On Wednesday, tribal and federal agencies met with families from the Fort Apache Indian Reservation in White River to help find their missing loved ones.
During the meeting, hosted by the Pinetop-Lakeside Resident Agency of the FBI Phoenix office, the families filed reports on missing loved ones, provided authorities with information to identify them, and connected to resources and services. support available, the FBI office in Phoenix said in a statement. .
According to a 2019 study by the Urban Indian Health Institute that analyzed cases of missing and murdered Indigenous women and girls in 29 states, Arizona had the third highest number of cases.
About two-thirds of the cases in the study are between 2010 and 2018. Of the 506 national cases collected, 54 occurred in Arizona. The study collected data in 71 selected cities, including Flagstaff, Phoenix, Tempe and Tucson. Tucson also ranked third among cities surveyed, with 31 of the 54 cases occurring statewide.
A separate study published in 2020 by Arizona State University in partnership with the House Bill 2570 Legislative Study Committee shows that 160 women and girls were missing in Arizona from 1976 to 2018.
According to data from the National Missing and Unidentified Persons System, the counties in Arizona that appear to have the highest cases of missing Natives are Maricopa and Navajo counties. Other data from Justice for Native Women shows that of 58 cases of missing Native women in Arizona between 2000 and 2020, none were considered officially resolved.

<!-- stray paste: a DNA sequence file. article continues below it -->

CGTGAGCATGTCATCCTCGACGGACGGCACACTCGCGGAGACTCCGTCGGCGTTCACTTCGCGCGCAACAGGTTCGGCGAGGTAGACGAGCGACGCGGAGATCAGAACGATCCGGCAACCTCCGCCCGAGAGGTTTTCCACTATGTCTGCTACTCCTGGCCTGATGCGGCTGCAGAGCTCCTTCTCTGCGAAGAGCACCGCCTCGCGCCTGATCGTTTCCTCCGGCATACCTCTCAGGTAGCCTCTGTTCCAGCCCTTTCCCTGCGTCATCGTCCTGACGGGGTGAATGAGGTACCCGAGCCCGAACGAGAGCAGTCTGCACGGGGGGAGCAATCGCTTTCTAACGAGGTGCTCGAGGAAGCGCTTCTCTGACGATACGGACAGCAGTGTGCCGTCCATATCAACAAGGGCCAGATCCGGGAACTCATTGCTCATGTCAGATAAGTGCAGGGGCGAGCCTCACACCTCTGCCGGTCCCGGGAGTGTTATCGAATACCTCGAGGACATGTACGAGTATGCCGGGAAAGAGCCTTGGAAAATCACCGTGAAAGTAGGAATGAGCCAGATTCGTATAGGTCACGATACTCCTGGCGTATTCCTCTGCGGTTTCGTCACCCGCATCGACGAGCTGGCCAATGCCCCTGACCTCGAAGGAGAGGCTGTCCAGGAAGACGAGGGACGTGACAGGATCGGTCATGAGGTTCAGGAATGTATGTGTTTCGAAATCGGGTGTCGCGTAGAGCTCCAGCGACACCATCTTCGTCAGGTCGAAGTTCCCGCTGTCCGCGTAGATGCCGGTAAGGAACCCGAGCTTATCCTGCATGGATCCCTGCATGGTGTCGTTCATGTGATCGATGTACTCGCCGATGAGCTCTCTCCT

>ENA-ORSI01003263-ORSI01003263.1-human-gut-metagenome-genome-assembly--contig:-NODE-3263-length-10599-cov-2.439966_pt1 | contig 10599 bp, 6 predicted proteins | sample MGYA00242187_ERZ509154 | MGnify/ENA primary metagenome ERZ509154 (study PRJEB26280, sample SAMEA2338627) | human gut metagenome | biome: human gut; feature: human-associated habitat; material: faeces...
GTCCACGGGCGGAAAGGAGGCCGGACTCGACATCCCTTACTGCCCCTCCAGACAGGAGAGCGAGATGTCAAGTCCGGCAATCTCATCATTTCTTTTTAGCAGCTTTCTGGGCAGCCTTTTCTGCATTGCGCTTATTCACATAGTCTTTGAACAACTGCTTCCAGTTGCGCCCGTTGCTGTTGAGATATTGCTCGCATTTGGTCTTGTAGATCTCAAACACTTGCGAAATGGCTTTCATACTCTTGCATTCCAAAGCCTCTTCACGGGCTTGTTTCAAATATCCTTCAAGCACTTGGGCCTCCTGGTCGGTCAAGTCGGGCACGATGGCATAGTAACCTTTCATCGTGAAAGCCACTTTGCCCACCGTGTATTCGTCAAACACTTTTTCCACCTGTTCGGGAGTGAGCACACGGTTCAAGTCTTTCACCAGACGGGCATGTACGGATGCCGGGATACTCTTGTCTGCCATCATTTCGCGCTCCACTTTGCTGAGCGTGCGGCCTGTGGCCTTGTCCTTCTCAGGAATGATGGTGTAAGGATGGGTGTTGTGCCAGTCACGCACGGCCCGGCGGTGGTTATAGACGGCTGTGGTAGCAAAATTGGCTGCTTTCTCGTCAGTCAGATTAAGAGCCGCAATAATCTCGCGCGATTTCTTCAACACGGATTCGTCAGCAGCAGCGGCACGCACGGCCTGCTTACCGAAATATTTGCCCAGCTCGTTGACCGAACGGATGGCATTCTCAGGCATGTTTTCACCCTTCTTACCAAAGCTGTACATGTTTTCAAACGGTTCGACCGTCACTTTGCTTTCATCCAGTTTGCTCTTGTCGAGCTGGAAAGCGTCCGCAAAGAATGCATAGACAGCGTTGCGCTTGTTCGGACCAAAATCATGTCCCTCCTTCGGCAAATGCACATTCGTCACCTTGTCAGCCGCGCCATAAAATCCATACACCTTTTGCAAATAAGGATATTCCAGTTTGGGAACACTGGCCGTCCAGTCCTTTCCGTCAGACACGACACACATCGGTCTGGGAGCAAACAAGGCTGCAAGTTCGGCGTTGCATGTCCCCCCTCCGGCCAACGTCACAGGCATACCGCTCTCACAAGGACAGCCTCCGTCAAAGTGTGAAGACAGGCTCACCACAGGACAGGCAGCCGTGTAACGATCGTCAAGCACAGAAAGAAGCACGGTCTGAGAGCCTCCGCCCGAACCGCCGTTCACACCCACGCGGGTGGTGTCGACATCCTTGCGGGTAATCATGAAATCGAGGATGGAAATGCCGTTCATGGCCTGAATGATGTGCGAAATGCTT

Former Navajo Nation police chief Phillip Francisco said it’s more common for tribal agencies to work closely with family members of missing persons, while federal agencies have been reluctant in the past. provide families with information about investigation processes.
“Federal agents don’t have that direct connection or interest in tribal members like tribal police do, so I think that’s where part of the disconnect is,” Francisco said. “I think it’s a positive thing, the FBI realizes how important these cases are to the families. I think it’s been a long time for federal agencies to come to the table to try to have a better connection. directly with families.
Wednesday’s meeting also allowed law enforcement to close reports of family members who had already been found but remained on missing persons lists, authorities said.
More meetings are expected to take place at other tribal reservations in the state over the coming months as part of a missing persons identification project, according to the FBI.
Law enforcement agencies that participated in Wednesday’s meeting included the FBI, White Mountain Police Department, Bureau of Indian Affairs Missing and Murdered Persons Unit, United States Attorney’s Office for the District of Arizona and the National Missing and Unidentified Persons System.
Reach out to breaking news reporter Laura Daniella Sepulveda at email@example.com or on Twitter @lauradNews.
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